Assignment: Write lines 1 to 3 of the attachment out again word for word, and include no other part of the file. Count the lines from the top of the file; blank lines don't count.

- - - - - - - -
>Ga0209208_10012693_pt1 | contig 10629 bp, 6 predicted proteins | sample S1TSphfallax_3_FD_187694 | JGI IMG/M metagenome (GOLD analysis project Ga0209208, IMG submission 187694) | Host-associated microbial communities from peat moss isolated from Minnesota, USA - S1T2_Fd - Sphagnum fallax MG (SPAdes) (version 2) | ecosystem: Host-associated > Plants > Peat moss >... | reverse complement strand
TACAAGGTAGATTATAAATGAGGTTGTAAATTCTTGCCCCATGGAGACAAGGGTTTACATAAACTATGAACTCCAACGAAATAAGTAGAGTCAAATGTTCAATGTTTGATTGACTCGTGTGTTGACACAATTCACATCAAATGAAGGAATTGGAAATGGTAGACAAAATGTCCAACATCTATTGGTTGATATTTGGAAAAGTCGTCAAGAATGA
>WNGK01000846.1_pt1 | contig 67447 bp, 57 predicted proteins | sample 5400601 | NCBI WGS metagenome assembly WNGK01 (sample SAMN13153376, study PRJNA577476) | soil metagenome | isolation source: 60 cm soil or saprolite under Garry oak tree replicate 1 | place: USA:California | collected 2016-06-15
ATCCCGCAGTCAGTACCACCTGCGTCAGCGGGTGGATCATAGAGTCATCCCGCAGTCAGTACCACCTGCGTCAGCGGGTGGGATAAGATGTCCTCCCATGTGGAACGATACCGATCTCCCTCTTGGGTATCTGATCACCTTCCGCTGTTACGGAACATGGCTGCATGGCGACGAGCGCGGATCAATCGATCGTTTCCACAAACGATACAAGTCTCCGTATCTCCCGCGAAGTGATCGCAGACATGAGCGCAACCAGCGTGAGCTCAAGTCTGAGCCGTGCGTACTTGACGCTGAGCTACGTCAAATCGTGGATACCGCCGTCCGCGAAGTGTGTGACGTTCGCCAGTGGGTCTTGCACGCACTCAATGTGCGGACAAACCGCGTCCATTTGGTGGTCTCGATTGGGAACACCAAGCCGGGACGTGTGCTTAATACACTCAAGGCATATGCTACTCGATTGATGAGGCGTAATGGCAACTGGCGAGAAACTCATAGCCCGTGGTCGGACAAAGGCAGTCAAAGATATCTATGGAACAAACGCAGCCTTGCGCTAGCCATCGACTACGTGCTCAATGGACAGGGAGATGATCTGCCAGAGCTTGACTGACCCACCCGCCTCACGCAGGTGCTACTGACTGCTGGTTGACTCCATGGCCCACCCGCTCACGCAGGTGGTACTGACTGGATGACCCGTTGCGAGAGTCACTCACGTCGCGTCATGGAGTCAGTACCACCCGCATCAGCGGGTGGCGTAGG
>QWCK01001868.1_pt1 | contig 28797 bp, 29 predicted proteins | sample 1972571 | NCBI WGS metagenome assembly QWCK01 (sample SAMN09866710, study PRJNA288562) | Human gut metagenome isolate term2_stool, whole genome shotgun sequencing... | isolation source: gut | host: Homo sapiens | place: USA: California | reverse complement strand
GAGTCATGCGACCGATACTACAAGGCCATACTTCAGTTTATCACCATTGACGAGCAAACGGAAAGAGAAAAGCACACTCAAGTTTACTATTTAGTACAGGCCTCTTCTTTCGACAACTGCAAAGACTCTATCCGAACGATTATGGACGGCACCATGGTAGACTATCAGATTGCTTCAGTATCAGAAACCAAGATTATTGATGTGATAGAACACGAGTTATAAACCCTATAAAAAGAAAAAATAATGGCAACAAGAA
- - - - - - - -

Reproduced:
>Ga0209208_10012693_pt1 | contig 10629 bp, 6 predicted proteins | sample S1TSphfallax_3_FD_187694 | JGI IMG/M metagenome (GOLD analysis project Ga0209208, IMG submission 187694) | Host-associated microbial communities from peat moss isolated from Minnesota, USA - S1T2_Fd - Sphagnum fallax MG (SPAdes) (version 2) | ecosystem: Host-associated > Plants > Peat moss >... | reverse complement strand
TACAAGGTAGATTATAAATGAGGTTGTAAATTCTTGCCCCATGGAGACAAGGGTTTACATAAACTATGAACTCCAACGAAATAAGTAGAGTCAAATGTTCAATGTTTGATTGACTCGTGTGTTGACACAATTCACATCAAATGAAGGAATTGGAAATGGTAGACAAAATGTCCAACATCTATTGGTTGATATTTGGAAAAGTCGTCAAGAATGA
>WNGK01000846.1_pt1 | contig 67447 bp, 57 predicted proteins | sample 5400601 | NCBI WGS metagenome assembly WNGK01 (sample SAMN13153376, study PRJNA577476) | soil metagenome | isolation source: 60 cm soil or saprolite under Garry oak tree replicate 1 | place: USA:California | collected 2016-06-15